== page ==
Mike Newdow captivated the 36 people in attendance with his brilliant presentation, humor and singing (of his latest song).
Mike is the physician-lawyer who challenged the addition of the words "under God" in the Pledge of Allegiance all the way to the United States Supreme Court, only to have the Court deny him standing because he did not have primary custody of his daughter, on whose behalf he brought the suit.
Mike had initially started to challenge the unconstitutional placement of "In God We Trust" on money, but decided to challenge "under God" in the pledge because he thought he had a clearer legal basis for that challenge. As we all know, he lost the case, at least temporarily, because of the "standing" issue. The concept of standing requires that you must be directly affected by a law or action of the government in order to be a plaintiff in a case against the government. Mike thinks that the Court used the standing issue to avoid making a decision. He is now bringing cases on behalf of others and, in September, Judge Lawrence Karlton ruled in his favor. Of course the government will appeal that decision.
Dr. Newdow also said that he will file a suit to remove "In God We Trust" from our coins. He also challenged the use of chaplains at presidential inaugurations as a violation of the establishment clause of the First Amendment. However, he has no objection in principle to military chaplains. Persons who are moved away from their homes while on government service still have a right of religious expression and guidance if they desire it, and chaplains may be necessary for that purpose.
Mike then went into the early history of religious liberty in America and showed the inadequacy of the concept of toleration. The Maryland Toleration Act of 1619 is often cited as an example of early religious freedom in America. It is true that Roman Catholics were welcome in Maryland, unlike in most other colonies. However, that law prohibited criticism of Christian sectarian beliefs by other Christians, with severe penalties for repeat violations. It also outlawed non-Christians, including Jews. Atheists could be executed for their non-belief. It is noteworthy that John Locke, in 1689, advocated tolerance for all except atheists. By the time of the founding of the United States of America and the writing of the Constitution, the leaders of the country had become much more enlightened about religious minorities and freethinkers. Dr. Newdow mentioned George Mason and James Madison in particular as persons who believed in liberty of conscience for everyone. The result was a secular government with religious liberty guaranteed in the Bill of Rights.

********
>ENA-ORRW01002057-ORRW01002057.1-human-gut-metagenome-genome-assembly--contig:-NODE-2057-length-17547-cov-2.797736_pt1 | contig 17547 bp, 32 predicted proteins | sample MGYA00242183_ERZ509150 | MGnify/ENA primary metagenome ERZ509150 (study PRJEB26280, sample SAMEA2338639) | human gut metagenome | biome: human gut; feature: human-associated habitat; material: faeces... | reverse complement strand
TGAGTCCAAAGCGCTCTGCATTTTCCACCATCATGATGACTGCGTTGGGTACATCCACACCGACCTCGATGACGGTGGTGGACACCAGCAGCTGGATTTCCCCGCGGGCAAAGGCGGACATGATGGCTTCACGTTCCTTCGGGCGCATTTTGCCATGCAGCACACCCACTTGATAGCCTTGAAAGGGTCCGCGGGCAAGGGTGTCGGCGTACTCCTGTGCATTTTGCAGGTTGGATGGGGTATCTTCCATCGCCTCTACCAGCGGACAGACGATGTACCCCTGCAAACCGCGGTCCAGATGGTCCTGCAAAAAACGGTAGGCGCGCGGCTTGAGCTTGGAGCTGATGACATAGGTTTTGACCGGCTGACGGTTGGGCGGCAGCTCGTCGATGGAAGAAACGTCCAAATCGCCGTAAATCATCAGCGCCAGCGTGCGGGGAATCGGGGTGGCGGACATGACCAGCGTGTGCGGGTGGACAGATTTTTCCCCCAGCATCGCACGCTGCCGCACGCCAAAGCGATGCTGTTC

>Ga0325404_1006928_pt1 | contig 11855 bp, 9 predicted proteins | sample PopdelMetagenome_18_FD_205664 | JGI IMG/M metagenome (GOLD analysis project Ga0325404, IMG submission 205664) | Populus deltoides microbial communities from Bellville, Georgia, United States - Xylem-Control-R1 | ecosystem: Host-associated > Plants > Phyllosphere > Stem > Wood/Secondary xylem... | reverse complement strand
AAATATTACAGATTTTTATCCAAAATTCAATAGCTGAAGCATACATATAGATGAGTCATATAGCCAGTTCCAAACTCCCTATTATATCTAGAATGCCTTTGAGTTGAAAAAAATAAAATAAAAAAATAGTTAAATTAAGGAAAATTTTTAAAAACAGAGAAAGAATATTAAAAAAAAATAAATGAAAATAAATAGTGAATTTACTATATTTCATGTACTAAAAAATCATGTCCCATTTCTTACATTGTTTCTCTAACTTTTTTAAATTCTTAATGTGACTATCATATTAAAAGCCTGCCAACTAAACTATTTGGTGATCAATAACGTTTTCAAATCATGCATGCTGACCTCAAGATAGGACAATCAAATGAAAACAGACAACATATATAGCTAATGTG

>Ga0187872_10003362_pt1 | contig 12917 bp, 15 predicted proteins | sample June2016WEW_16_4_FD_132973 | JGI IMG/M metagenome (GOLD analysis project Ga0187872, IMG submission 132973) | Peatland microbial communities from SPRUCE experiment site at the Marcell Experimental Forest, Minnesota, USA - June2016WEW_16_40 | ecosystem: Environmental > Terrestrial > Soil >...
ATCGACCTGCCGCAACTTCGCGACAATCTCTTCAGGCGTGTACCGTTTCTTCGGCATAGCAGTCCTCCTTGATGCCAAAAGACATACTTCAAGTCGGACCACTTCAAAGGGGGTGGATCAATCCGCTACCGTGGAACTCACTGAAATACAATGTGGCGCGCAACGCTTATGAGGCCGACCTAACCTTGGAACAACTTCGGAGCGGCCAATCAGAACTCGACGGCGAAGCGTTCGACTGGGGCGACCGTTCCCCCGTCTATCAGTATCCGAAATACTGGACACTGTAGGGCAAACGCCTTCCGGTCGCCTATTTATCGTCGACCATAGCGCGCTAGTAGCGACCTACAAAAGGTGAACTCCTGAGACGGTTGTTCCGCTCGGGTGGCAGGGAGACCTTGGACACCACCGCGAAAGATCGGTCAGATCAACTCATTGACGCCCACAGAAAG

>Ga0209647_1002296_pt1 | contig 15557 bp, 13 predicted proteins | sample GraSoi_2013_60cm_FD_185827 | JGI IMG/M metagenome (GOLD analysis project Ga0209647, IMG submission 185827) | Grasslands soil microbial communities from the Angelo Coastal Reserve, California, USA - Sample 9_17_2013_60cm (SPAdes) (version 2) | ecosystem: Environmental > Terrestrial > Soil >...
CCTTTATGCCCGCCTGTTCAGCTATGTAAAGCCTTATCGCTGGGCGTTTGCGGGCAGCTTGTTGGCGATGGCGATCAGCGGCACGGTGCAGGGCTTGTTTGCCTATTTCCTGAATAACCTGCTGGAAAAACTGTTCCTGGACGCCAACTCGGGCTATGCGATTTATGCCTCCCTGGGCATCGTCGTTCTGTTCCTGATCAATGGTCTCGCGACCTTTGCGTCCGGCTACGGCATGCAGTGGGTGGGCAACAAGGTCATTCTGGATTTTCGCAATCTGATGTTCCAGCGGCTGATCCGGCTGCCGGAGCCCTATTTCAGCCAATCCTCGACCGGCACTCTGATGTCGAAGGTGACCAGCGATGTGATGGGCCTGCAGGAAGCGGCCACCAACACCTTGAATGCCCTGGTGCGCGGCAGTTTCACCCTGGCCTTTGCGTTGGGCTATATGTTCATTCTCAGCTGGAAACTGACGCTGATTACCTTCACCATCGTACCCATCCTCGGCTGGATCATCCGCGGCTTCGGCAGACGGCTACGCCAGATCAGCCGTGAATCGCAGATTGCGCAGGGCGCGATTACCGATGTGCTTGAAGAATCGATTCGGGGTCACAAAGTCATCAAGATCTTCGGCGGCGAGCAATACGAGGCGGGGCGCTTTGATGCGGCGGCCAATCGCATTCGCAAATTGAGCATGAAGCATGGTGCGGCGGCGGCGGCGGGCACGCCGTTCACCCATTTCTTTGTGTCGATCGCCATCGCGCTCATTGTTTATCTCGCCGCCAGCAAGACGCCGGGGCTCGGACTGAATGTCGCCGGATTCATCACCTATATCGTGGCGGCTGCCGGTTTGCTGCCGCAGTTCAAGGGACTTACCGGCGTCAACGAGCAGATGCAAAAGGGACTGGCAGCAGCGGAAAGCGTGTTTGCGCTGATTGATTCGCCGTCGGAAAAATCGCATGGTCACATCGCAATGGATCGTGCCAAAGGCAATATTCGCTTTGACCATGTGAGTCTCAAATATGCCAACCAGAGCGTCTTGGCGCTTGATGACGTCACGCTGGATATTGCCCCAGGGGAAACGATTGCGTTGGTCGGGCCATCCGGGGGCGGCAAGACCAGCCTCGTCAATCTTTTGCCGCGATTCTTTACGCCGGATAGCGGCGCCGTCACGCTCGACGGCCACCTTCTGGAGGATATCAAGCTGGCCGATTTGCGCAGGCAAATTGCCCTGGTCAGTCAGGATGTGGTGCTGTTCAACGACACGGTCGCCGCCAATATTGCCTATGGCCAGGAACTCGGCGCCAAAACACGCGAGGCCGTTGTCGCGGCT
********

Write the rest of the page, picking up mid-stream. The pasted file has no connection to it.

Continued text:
Mike also performed a song satirizing the Maryland "toleration" act.
Report prepared by Wayne Luney, Recorder